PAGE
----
When it comes to harnessing the potential of IoT to drive government efficiency and improve service delivery, it’s still in the early days for many agencies. IoT has been held back by a lack of skills in using the data generated by IoT; insufficient funding to modernize IT infrastructure to enable IoT projects; procurement policies that make it difficult for governments to quickly and easily adopt the technology; and risk and uncertainty about privacy, security, interoperability, and return on investment. Because many agencies still have expansive, complex, legacy assets to manage, monitoring and maintenance can be costly and ineffective. The IoT is intensifying the challenge for already overworked CIOs and IT professionals in government.

IoT is also intensifying security and risk management concerns, which are already paramount in government. To be certain, national security and prosperity will be significantly threatened if agencies do not ensure that cybersecurity and protection of the people’s information are at the top of every agenda in every department and agency.

Inefficient Asset Management

CIOs in government face many demands, including managing legacy infrastructures and securing and tracking new types of Things that are part of IoT. Yet most in government responsible for managing assets rely on time-consuming, work-intensive processes. They may have to dig for information housed in departmental systems that inevitably hold different data. These legacy asset management tactics result in poor data quality, higher costs, and unnecessary manual effort. They also prevent government agencies from having a single source of truth about the machines that power their students, staff, and institutions.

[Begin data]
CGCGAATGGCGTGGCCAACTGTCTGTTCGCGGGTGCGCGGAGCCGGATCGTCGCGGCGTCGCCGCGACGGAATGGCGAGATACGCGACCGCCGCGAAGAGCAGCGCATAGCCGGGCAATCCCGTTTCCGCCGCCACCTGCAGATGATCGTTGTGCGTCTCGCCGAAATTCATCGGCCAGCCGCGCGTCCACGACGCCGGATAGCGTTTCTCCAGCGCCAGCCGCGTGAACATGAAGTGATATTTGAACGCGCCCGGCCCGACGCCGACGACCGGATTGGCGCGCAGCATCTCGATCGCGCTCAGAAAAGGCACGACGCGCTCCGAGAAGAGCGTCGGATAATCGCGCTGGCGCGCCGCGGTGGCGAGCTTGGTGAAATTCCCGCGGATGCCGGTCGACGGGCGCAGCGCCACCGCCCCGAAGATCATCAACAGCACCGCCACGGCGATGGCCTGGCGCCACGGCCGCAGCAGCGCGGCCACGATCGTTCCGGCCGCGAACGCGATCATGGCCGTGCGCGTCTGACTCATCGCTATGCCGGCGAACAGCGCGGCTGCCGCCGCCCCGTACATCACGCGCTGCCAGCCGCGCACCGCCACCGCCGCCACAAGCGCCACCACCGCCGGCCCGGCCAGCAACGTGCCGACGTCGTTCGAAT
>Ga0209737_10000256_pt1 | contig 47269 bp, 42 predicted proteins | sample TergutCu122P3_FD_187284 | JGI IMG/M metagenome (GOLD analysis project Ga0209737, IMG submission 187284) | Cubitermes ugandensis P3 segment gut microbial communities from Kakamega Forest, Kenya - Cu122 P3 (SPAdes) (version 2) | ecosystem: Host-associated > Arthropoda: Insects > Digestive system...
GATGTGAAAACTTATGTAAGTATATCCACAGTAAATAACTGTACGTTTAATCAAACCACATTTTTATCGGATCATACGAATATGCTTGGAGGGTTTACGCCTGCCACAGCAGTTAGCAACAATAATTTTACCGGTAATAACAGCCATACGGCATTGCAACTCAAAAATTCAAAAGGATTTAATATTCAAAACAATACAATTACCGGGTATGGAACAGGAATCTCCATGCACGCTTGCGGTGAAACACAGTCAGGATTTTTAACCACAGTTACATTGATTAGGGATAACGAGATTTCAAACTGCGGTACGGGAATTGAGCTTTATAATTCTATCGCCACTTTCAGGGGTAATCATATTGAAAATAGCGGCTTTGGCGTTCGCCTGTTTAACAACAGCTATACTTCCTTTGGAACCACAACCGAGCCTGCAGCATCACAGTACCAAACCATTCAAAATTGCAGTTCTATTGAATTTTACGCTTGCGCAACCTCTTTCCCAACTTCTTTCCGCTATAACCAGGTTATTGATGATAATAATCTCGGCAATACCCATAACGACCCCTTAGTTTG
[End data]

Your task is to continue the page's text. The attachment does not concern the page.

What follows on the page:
IT professionals in government need to be aware of changes in the lifecycle of every Thing, including new assets such as sensors that are part of IoT, whether it is fully operational, stolen, lost, in need of maintenance, or ready to be decommissioned. Tracking every Thing accurately required to run government agencies is essential for security, budgeting, forecasting, auditing, compliance, reporting, employee on-boarding and off-boarding, and other key processes—all this in addition to powering fundamental government services.

Smart Asset Management

For decades, IT professionals in government have struggled to get the information they need to effectively manage their organizations’ Things. The reasons: poor data quality, manual processes, and the lack of a shared system to serve as a single source of truth for assets. These issues have been compounded with the advent of the IoT.

With comprehensive, end-to-end Thing Management, government agencies can operate more efficiently and cost effectively by automating asset management processes. They also can worry less about security breaches in an environment where compliance, risk management, and safeguarding sensitive information is a must.

Thing Management from Oomnitza enables government agencies to gain access to all the information in a single place they need to optimize asset utilization and reduce the manual effort needed to understand the organization’s complete asset inventory, even if their IT teams are dispersed across several agencies. Connected devices and sensors, combined with predictive asset maintenance and smart asset monitoring, can quickly change the dynamics. By having a single source of truth for every Thing, government agencies can reduce asset downtime, lower operating costs, increase efficiency and accuracy, and improve security and public safety.